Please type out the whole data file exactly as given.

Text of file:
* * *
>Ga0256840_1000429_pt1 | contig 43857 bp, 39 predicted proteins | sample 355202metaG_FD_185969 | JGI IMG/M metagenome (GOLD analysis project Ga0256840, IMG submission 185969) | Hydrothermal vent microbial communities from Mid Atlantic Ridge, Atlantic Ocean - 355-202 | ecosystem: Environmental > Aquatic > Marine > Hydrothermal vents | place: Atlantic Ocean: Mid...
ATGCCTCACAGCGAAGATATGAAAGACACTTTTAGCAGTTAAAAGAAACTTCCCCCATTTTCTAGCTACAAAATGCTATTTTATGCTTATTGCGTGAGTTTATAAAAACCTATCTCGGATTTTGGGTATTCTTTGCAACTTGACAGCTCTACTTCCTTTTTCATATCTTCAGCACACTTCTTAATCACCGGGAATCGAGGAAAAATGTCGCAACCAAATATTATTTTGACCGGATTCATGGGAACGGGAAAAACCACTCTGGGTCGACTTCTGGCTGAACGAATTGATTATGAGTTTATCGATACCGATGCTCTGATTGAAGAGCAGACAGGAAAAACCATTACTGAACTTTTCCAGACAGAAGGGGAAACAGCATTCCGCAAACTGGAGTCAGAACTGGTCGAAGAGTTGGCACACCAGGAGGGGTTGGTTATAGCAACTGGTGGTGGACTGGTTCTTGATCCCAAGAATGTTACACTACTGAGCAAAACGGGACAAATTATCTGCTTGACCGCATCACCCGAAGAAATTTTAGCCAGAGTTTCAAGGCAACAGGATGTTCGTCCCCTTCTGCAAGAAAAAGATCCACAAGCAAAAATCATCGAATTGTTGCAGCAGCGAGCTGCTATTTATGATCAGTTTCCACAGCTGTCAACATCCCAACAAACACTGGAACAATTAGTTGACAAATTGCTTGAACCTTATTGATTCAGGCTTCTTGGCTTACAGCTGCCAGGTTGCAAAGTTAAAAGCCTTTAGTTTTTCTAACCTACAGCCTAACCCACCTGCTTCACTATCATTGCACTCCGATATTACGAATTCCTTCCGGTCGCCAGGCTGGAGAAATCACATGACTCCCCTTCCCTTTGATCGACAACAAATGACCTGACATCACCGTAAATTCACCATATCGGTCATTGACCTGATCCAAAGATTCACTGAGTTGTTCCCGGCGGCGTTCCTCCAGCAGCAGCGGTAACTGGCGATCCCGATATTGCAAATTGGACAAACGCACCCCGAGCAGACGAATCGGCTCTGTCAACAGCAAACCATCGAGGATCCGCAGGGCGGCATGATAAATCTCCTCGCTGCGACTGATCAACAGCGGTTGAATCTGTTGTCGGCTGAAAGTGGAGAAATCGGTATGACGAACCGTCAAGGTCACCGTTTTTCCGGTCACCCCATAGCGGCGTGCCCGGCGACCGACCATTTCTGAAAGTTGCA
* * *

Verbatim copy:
>Ga0256840_1000429_pt1 | contig 43857 bp, 39 predicted proteins | sample 355202metaG_FD_185969 | JGI IMG/M metagenome (GOLD analysis project Ga0256840, IMG submission 185969) | Hydrothermal vent microbial communities from Mid Atlantic Ridge, Atlantic Ocean - 355-202 | ecosystem: Environmental > Aquatic > Marine > Hydrothermal vents | place: Atlantic Ocean: Mid...
ATGCCTCACAGCGAAGATATGAAAGACACTTTTAGCAGTTAAAAGAAACTTCCCCCATTTTCTAGCTACAAAATGCTATTTTATGCTTATTGCGTGAGTTTATAAAAACCTATCTCGGATTTTGGGTATTCTTTGCAACTTGACAGCTCTACTTCCTTTTTCATATCTTCAGCACACTTCTTAATCACCGGGAATCGAGGAAAAATGTCGCAACCAAATATTATTTTGACCGGATTCATGGGAACGGGAAAAACCACTCTGGGTCGACTTCTGGCTGAACGAATTGATTATGAGTTTATCGATACCGATGCTCTGATTGAAGAGCAGACAGGAAAAACCATTACTGAACTTTTCCAGACAGAAGGGGAAACAGCATTCCGCAAACTGGAGTCAGAACTGGTCGAAGAGTTGGCACACCAGGAGGGGTTGGTTATAGCAACTGGTGGTGGACTGGTTCTTGATCCCAAGAATGTTACACTACTGAGCAAAACGGGACAAATTATCTGCTTGACCGCATCACCCGAAGAAATTTTAGCCAGAGTTTCAAGGCAACAGGATGTTCGTCCCCTTCTGCAAGAAAAAGATCCACAAGCAAAAATCATCGAATTGTTGCAGCAGCGAGCTGCTATTTATGATCAGTTTCCACAGCTGTCAACATCCCAACAAACACTGGAACAATTAGTTGACAAATTGCTTGAACCTTATTGATTCAGGCTTCTTGGCTTACAGCTGCCAGGTTGCAAAGTTAAAAGCCTTTAGTTTTTCTAACCTACAGCCTAACCCACCTGCTTCACTATCATTGCACTCCGATATTACGAATTCCTTCCGGTCGCCAGGCTGGAGAAATCACATGACTCCCCTTCCCTTTGATCGACAACAAATGACCTGACATCACCGTAAATTCACCATATCGGTCATTGACCTGATCCAAAGATTCACTGAGTTGTTCCCGGCGGCGTTCCTCCAGCAGCAGCGGTAACTGGCGATCCCGATATTGCAAATTGGACAAACGCACCCCGAGCAGACGAATCGGCTCTGTCAACAGCAAACCATCGAGGATCCGCAGGGCGGCATGATAAATCTCCTCGCTGCGACTGATCAACAGCGGTTGAATCTGTTGTCGGCTGAAAGTGGAGAAATCGGTATGACGAACCGTCAAGGTCACCGTTTTTCCGGTCACCCCATAGCGGCGTGCCCGGCGACCGACCATTTCTGAAAGTTGCA